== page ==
• No Words to Explain

    Dec. 1, 2010
    Don Frendberg attempts to come up with a brief definition of a wholesaler distributor

    "Don't wish it were easier; wish you were better. Don't wish for less problems; wish for more skills. Don't wish for less challenges; wish for more wisdom."
    Jim Rohn

    Thanks, Jim. Great advice and, obviously, easy for you to say. However, my wish is a bit more profound and perplexing. Don't laugh, but I wish I could come up with a one- or two-sentence description of a wholesaler distributor and once-and-for-all end the deafening silence and vacant stares from people when they ask what I do. Even worse, is when they just turn and walk away. Whether I'm at a party or get an inquiry from my dentist, shrink or loan officer at the bank, it seems they cannot understand my explanation of the concept or the need for what we do.

    Now, I consider myself (not to be confused with what other people think) a reasonably bright individual who has achieved much more than I deserve and who can reasonably explain basic concepts and ideas and, on occasion, correctly do what my wife tells me to. I also have been fortunate to be involved in wholesale distribution for many years and am fairly knowledgeable about what we do and why we do it. But when I try to give a brief description without the aid of flow charts and PowerPoint, it somehow gets lost in translation.

    Here are a few examples of what I have tried so far:

    "A wholesaler distributor purchases HVACR products from manufacturers, stores them and has them available for local contractors to serve their customers."

    "A wholesaler distributor inventories HVACR equipment so when your furnace dies in the middle of the night, your contractor has a ready source for the replacement parts and equipment."

    "A wholesaler distributor is the most important person in the supply chain because he or she provides a constant source of HVACR products and supplies in our city."

    "Wholesaler distributors have so much money that they buy stuff from manufacturers and then put that stuff in a big building and keep it warm until some HVACR fix-it-type guy happens to come by and throws it in his truck and then takes a long time to pay for it. But that's okay because wholesalers have lots of money."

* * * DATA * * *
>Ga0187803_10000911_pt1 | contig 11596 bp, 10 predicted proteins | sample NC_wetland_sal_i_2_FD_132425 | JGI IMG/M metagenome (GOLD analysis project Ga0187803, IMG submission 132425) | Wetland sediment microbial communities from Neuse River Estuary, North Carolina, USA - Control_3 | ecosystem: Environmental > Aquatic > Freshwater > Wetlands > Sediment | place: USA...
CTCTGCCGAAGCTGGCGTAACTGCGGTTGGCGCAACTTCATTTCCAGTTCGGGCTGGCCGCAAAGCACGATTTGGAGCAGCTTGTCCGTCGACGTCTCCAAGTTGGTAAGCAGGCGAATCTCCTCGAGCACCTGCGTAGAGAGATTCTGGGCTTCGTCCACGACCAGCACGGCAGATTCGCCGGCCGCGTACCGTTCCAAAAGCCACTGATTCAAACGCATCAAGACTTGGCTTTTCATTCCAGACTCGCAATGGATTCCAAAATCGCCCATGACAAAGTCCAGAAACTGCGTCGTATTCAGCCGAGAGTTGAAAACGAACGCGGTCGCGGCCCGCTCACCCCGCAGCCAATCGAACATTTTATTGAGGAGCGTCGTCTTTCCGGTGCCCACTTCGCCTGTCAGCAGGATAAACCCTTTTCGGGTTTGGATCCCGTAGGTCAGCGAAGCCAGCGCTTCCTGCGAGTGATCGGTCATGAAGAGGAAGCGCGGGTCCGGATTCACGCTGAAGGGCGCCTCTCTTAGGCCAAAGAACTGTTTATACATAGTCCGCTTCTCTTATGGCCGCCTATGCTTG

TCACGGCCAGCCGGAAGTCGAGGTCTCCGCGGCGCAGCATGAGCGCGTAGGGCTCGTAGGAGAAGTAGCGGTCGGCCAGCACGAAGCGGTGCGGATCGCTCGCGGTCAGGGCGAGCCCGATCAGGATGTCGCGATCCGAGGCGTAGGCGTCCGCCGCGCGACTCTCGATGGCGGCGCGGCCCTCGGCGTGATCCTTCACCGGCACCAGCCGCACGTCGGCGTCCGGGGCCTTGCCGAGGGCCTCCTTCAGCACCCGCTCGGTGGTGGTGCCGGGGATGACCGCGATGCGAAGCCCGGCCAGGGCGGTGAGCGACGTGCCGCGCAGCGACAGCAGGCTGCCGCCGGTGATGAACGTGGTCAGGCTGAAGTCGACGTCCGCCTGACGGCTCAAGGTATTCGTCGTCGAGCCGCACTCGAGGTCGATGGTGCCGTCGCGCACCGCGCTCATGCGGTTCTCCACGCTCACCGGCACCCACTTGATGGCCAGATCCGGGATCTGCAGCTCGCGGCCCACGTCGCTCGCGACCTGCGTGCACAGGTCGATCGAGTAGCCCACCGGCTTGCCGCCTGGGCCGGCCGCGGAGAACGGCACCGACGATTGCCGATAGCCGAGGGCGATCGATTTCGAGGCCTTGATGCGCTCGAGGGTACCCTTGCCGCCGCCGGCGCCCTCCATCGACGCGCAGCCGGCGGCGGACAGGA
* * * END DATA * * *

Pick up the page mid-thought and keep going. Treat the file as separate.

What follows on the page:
"A wholesaler distributor is the primary source of HVACR products and technical knowledge in virtually every market in North America. Manufacturers depend on them to sell their products and have them readily available for contractor customers to install. Contractors not only depend on the wholesaler to have products and parts when they need them, but for technical support, sales and marketing assistance, available credit and delivery services."

    My conversational problems often are further compounded when I say I work for a nonprofit association that represents wholesaler distributors, manufacturers and manufacturers' representatives. But that's a whole other problem we won't deal with now.

    So, what am I doing wrong? Can anyone help me with examples you've used that immediately engage people — causing them to dominate your time asking questions, drawing others into the conversation and buying you drink after drink?

    As you can tell, I'm very passionate about this, so please send your examples to me at [email protected] and I'll publish the best ones in a future article, crediting your contributions.

    Also, for the very best one, I'll award a free registration to next year's HARDI Fall Conference in Maui. It just doesn't get any better than that. Aloha.
    Don Frendberg, Chairman